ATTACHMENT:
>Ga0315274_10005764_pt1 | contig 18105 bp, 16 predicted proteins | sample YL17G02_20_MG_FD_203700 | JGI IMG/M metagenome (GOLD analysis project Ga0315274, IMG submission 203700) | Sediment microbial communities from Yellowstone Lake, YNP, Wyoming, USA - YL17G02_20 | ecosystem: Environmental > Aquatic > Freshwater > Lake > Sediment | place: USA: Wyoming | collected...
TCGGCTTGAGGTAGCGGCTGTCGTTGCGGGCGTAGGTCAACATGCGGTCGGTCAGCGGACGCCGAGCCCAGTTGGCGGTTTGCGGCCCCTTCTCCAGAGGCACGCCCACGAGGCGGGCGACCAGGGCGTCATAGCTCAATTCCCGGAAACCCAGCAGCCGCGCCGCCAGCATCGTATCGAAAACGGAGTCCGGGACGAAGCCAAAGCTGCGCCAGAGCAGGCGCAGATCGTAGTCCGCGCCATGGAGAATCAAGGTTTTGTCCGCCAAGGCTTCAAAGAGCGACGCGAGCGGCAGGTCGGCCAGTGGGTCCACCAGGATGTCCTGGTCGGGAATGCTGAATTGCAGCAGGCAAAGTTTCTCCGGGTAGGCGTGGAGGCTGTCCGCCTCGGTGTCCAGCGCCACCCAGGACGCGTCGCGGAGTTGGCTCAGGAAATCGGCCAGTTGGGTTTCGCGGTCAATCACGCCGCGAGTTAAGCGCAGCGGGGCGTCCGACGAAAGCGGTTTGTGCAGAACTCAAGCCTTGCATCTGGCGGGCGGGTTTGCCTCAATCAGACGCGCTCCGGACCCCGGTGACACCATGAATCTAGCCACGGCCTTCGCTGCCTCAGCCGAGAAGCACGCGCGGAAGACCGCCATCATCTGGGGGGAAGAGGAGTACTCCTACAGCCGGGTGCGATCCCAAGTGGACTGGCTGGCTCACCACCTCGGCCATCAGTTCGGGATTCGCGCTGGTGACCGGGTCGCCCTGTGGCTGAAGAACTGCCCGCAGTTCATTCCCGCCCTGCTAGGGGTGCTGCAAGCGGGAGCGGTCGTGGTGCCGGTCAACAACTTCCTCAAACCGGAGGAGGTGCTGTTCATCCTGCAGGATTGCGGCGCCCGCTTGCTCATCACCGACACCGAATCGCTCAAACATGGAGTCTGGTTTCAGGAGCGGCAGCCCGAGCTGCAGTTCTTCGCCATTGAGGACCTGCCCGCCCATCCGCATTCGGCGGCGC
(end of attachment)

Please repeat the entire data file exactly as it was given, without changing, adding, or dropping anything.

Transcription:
>Ga0315274_10005764_pt1 | contig 18105 bp, 16 predicted proteins | sample YL17G02_20_MG_FD_203700 | JGI IMG/M metagenome (GOLD analysis project Ga0315274, IMG submission 203700) | Sediment microbial communities from Yellowstone Lake, YNP, Wyoming, USA - YL17G02_20 | ecosystem: Environmental > Aquatic > Freshwater > Lake > Sediment | place: USA: Wyoming | collected...
TCGGCTTGAGGTAGCGGCTGTCGTTGCGGGCGTAGGTCAACATGCGGTCGGTCAGCGGACGCCGAGCCCAGTTGGCGGTTTGCGGCCCCTTCTCCAGAGGCACGCCCACGAGGCGGGCGACCAGGGCGTCATAGCTCAATTCCCGGAAACCCAGCAGCCGCGCCGCCAGCATCGTATCGAAAACGGAGTCCGGGACGAAGCCAAAGCTGCGCCAGAGCAGGCGCAGATCGTAGTCCGCGCCATGGAGAATCAAGGTTTTGTCCGCCAAGGCTTCAAAGAGCGACGCGAGCGGCAGGTCGGCCAGTGGGTCCACCAGGATGTCCTGGTCGGGAATGCTGAATTGCAGCAGGCAAAGTTTCTCCGGGTAGGCGTGGAGGCTGTCCGCCTCGGTGTCCAGCGCCACCCAGGACGCGTCGCGGAGTTGGCTCAGGAAATCGGCCAGTTGGGTTTCGCGGTCAATCACGCCGCGAGTTAAGCGCAGCGGGGCGTCCGACGAAAGCGGTTTGTGCAGAACTCAAGCCTTGCATCTGGCGGGCGGGTTTGCCTCAATCAGACGCGCTCCGGACCCCGGTGACACCATGAATCTAGCCACGGCCTTCGCTGCCTCAGCCGAGAAGCACGCGCGGAAGACCGCCATCATCTGGGGGGAAGAGGAGTACTCCTACAGCCGGGTGCGATCCCAAGTGGACTGGCTGGCTCACCACCTCGGCCATCAGTTCGGGATTCGCGCTGGTGACCGGGTCGCCCTGTGGCTGAAGAACTGCCCGCAGTTCATTCCCGCCCTGCTAGGGGTGCTGCAAGCGGGAGCGGTCGTGGTGCCGGTCAACAACTTCCTCAAACCGGAGGAGGTGCTGTTCATCCTGCAGGATTGCGGCGCCCGCTTGCTCATCACCGACACCGAATCGCTCAAACATGGAGTCTGGTTTCAGGAGCGGCAGCCCGAGCTGCAGTTCTTCGCCATTGAGGACCTGCCCGCCCATCCGCATTCGGCGGCGC